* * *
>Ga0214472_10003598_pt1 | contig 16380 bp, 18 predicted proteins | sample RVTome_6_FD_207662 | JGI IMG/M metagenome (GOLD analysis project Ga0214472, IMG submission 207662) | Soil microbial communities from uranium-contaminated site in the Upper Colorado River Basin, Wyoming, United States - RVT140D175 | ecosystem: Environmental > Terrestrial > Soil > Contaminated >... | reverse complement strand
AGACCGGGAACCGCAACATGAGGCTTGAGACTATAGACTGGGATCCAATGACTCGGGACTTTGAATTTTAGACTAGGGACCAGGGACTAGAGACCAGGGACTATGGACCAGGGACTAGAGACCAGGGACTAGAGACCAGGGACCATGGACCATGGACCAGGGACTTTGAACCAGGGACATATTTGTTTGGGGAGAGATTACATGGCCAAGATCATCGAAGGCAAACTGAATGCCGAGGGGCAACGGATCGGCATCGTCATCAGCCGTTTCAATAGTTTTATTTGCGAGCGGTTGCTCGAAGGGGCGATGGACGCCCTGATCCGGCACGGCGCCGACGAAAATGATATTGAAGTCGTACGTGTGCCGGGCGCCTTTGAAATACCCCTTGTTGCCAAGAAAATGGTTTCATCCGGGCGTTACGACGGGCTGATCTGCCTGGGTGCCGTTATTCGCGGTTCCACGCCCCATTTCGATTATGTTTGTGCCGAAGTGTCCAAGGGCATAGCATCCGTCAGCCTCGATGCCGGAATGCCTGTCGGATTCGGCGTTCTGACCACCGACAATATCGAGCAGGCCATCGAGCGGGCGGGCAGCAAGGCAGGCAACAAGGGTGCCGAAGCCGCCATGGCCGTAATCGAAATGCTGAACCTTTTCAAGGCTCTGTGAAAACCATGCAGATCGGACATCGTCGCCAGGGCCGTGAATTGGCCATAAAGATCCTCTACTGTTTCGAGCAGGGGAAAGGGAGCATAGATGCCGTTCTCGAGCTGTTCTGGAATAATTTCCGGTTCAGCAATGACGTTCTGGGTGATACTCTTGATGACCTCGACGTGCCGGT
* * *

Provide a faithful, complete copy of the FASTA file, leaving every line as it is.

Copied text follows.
>Ga0214472_10003598_pt1 | contig 16380 bp, 18 predicted proteins | sample RVTome_6_FD_207662 | JGI IMG/M metagenome (GOLD analysis project Ga0214472, IMG submission 207662) | Soil microbial communities from uranium-contaminated site in the Upper Colorado River Basin, Wyoming, United States - RVT140D175 | ecosystem: Environmental > Terrestrial > Soil > Contaminated >... | reverse complement strand
AGACCGGGAACCGCAACATGAGGCTTGAGACTATAGACTGGGATCCAATGACTCGGGACTTTGAATTTTAGACTAGGGACCAGGGACTAGAGACCAGGGACTATGGACCAGGGACTAGAGACCAGGGACTAGAGACCAGGGACCATGGACCATGGACCAGGGACTTTGAACCAGGGACATATTTGTTTGGGGAGAGATTACATGGCCAAGATCATCGAAGGCAAACTGAATGCCGAGGGGCAACGGATCGGCATCGTCATCAGCCGTTTCAATAGTTTTATTTGCGAGCGGTTGCTCGAAGGGGCGATGGACGCCCTGATCCGGCACGGCGCCGACGAAAATGATATTGAAGTCGTACGTGTGCCGGGCGCCTTTGAAATACCCCTTGTTGCCAAGAAAATGGTTTCATCCGGGCGTTACGACGGGCTGATCTGCCTGGGTGCCGTTATTCGCGGTTCCACGCCCCATTTCGATTATGTTTGTGCCGAAGTGTCCAAGGGCATAGCATCCGTCAGCCTCGATGCCGGAATGCCTGTCGGATTCGGCGTTCTGACCACCGACAATATCGAGCAGGCCATCGAGCGGGCGGGCAGCAAGGCAGGCAACAAGGGTGCCGAAGCCGCCATGGCCGTAATCGAAATGCTGAACCTTTTCAAGGCTCTGTGAAAACCATGCAGATCGGACATCGTCGCCAGGGCCGTGAATTGGCCATAAAGATCCTCTACTGTTTCGAGCAGGGGAAAGGGAGCATAGATGCCGTTCTCGAGCTGTTCTGGAATAATTTCCGGTTCAGCAATGACGTTCTGGGTGATACTCTTGATGACCTCGACGTGCCGGT